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Changes in Czech Dictionary Definitions in Dictionaries by Daniel Adam of VeleslavínDaniel Adam of Veleslavín was an outstanding Czech humanist who compiled four multilingual dictionaries published between 1579 and 1598. He employed a broad range of different lexicographic means and techniques to render foreign language sections of his entries in Czech: one-word equivalents, synonyms, phrases, periphrases or their combinations. In his descriptions of word meanings, Veleslavín used both deictic and meronymic explanations as well as definitions with limited value, and – in later vocabularies – explanations which emphasise distinctive semantic features of the words.Zmiany w czeskich definicjach słownikowych w słownikach Daniela Adama z VeleslavínaDaniel Adam z Veleslavína był wybitnym czeskim humanistą, który opracował cztery wielojęzyczne słowniki, wydane w latach 1579–1598. Zastosował w nich szeroką gamę środków i technik leksykograficznych mających na celu oddanie obcojęzycznej treści haseł w języku czeskim: ekwiwalenty jednowyrazowe, synonimy, frazy, peryfrazy lub ich kombinacje. Aby opisać znaczenie słów, Veleslavín stosował zarówno wyjaśnienia deiktyczne, jak i meronimiczne oraz definicje o ograniczonej wartości, a także – w późniejszych słownikach – wyjaśnienia podkreślające charakterystyczne cechy semantyczne. 
The article characterizes the Czech humanistic organological terms included in dictionaries edited by the publisher, writer, and translator Daniel Adam of Veleslavín (and in one case in the dictionary by Petr Lodereker). The author concentrates on the names of musical instruments and musicians. The names are analysed in comparison with the names mentioned in the inventory of musical instruments in the possession of the Lords of Rožmberk. A number of designations, mainly the dictionary ones, are known from previous periods: some of them belong to the general Czech or Slavonic lexicon, but most of them are of international (Greek-Latin, German, Italian) origin. As far as the semantic aspect is concerned, the dictionaries do not generally reflect the actual situation in the period music, but rather reproduce the lexicographical tradition, that often has Mediaeval roots. The Rožmberk inventory, in contrast, provides an accurate image of the period music and also presents the upcoming designations of the newly introduced instruments.
The famous Czech printer Daniel Adam of Veleslavín (1546–1599), as well as most of his fellow typographers, not only published previously unreleased works, but also prepared a number of re-editons. Our research is focused on the changes made by Veleslavín in his re-edition of Martin Kuthen’s Chronicle of the Founding of the Czech Lands. The paper concludes by arguing that Kuthen’s original text from 1539 was reprinted by Veleslavín in 1585 rather precisely, and changes were made in an attempt to systematically treat phenomena that vary at random in the first edition. This resulted, for example, in a quantitative reduction of minuscule digraphs, in the declining occurrence of the prothetic consonant v- before the phoneme /o/, as well as in a diminished usage of the auxiliary verb to be in the third person of the past tense. Nevertheless, a few features (e.g., an increasing usage of the letters combination «uo» instead of the more progressive letter «ů» to spell the vowel /u:/ from Old Czech /o:/) were employed by Veleslavín most probably to keep the archaic aura of Kuthen’s Chronicle, otherwise modernized by him in several aspects.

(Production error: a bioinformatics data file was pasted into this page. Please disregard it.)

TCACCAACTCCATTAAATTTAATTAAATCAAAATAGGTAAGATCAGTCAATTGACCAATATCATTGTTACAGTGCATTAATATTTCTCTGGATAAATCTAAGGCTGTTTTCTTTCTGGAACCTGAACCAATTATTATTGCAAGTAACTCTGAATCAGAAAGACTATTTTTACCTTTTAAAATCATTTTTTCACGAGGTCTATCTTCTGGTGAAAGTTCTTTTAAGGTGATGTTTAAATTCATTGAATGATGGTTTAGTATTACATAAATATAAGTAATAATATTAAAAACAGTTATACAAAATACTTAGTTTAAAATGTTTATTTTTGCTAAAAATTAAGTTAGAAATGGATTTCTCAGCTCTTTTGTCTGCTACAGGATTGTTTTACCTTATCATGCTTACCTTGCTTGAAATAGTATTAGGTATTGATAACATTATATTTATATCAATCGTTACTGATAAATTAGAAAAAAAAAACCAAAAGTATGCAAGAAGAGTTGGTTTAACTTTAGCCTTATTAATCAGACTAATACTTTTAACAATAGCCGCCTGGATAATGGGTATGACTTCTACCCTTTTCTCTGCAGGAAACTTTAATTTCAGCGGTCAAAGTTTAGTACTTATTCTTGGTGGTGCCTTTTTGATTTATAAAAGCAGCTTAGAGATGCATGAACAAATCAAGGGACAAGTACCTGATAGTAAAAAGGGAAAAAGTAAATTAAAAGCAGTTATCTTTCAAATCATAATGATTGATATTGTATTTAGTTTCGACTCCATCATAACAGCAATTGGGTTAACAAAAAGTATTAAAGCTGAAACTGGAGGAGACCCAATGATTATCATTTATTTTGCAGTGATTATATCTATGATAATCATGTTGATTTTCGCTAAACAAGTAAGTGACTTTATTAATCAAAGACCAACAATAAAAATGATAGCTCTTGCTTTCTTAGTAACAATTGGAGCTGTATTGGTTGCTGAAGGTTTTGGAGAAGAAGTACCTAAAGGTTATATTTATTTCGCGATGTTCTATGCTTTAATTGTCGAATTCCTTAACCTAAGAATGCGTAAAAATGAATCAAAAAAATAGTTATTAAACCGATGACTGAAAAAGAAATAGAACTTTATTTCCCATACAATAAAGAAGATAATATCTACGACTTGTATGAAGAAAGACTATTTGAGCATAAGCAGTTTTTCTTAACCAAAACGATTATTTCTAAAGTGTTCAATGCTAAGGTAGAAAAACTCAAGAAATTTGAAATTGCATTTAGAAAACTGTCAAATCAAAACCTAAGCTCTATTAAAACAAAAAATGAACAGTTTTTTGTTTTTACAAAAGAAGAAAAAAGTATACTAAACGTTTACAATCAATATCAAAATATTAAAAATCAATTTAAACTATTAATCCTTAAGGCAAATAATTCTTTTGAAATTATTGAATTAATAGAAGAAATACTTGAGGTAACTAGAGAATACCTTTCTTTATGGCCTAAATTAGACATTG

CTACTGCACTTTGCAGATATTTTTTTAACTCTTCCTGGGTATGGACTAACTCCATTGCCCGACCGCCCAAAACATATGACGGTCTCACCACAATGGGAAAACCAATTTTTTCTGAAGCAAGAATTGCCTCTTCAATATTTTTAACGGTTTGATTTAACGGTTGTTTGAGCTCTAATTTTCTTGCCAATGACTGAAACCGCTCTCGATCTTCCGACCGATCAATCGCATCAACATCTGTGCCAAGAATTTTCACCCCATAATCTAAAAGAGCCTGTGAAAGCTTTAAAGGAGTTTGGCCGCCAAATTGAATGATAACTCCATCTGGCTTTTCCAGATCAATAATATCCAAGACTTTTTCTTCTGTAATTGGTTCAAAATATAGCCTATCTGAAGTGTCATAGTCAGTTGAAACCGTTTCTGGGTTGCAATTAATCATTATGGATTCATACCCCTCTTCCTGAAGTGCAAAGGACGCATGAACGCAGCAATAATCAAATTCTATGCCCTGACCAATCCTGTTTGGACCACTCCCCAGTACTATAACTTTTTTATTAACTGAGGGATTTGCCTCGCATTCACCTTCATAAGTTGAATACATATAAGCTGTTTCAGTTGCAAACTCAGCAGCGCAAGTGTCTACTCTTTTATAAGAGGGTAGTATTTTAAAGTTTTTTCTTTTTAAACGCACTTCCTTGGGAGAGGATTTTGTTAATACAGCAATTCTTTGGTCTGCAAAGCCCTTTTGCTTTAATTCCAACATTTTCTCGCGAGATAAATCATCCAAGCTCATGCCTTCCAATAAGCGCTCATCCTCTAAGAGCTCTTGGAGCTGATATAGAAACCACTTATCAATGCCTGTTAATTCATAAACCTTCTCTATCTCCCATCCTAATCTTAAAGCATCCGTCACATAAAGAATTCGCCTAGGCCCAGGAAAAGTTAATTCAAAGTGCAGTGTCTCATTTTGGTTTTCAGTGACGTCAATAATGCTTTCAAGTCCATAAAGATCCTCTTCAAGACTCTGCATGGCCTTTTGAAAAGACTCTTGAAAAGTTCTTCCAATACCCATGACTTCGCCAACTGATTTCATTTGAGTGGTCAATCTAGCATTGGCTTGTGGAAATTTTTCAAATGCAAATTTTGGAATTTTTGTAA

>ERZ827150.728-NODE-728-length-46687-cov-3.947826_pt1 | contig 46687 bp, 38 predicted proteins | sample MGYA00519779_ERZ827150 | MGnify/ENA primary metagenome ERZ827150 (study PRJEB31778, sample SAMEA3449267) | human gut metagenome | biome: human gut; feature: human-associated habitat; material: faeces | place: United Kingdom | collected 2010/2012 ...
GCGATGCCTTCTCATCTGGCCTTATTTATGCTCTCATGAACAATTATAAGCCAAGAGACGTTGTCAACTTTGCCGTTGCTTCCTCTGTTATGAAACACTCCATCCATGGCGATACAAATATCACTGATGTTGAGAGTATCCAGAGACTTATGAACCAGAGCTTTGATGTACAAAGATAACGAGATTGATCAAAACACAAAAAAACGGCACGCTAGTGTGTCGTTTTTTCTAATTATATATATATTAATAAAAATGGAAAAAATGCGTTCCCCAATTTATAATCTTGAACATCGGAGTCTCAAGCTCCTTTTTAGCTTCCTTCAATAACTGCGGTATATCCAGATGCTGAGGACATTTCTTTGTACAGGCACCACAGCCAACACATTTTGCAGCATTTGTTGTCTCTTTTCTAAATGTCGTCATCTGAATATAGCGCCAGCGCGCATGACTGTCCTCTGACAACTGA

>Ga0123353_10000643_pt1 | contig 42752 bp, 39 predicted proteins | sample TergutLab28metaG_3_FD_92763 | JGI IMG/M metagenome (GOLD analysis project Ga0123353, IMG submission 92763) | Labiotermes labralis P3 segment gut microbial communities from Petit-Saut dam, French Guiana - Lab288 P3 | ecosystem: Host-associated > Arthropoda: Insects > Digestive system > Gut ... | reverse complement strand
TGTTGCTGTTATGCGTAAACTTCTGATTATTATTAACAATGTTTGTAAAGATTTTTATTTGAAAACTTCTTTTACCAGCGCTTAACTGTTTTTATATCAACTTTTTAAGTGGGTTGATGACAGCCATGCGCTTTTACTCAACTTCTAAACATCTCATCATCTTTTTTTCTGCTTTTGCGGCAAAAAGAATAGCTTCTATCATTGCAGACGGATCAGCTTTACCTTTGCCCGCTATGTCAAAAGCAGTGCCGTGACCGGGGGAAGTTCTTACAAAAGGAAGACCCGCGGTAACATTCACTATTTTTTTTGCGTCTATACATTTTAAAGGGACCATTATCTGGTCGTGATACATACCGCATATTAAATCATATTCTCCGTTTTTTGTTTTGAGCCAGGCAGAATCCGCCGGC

Content available remote Thámův Veleslavínův nomenklátor
In 1598, Daniel Adam of Veleslavín published the systemic dictionary entitled Nomenclator quadrilinguis Boemico-Latino-Graeco-Germanicus. This dictionary significantly influenced the works of younger lexicographers. However, one such work that drew from Veleslavínʼs quadrilingual dictionary the most, more precisely, it completely reproduced the Nomenclator’s content excluding the Latin and Greek entries, has remained somewhat forgotten. The work in question is Nejnovější ouplný česko-německý slovník (Neuestes vollständig böhmisch-deutsches Wörterbuch; Prag 1807 and 1808), whose author is Karel Ignác Thám. In this paper, we compare the macro- and microstructures of the two dictionaries.
This article analyses translations of Ep. 5,27 by Marsilius Ficinus (Veritas de institutione principis): the work of an anonymous translator (perhaps Ř. Hrubý) and a later translation by O. Velenský. The article also analyses translations of Historia Bohemica by Aeneas Silvius (Konáč, 1510; Adam, 1585). The first Ficinus translation simplifies the ancient realia, avoids Latin infinitive constructions and translates some words with two expressions (multiplication). Velenský imitates Latin grammar in Czech. Konáč adheres to the verbum e verbo method, but substitutes words considered critical by Utraquist readers. Adam translates faithfully, but like the first translator of Ficinus, he uses multiplication and explicates within the translation. The translation style for the more literarily challenging texts was influenced by the translators’/publishers’ estimation of the readers’ skills.
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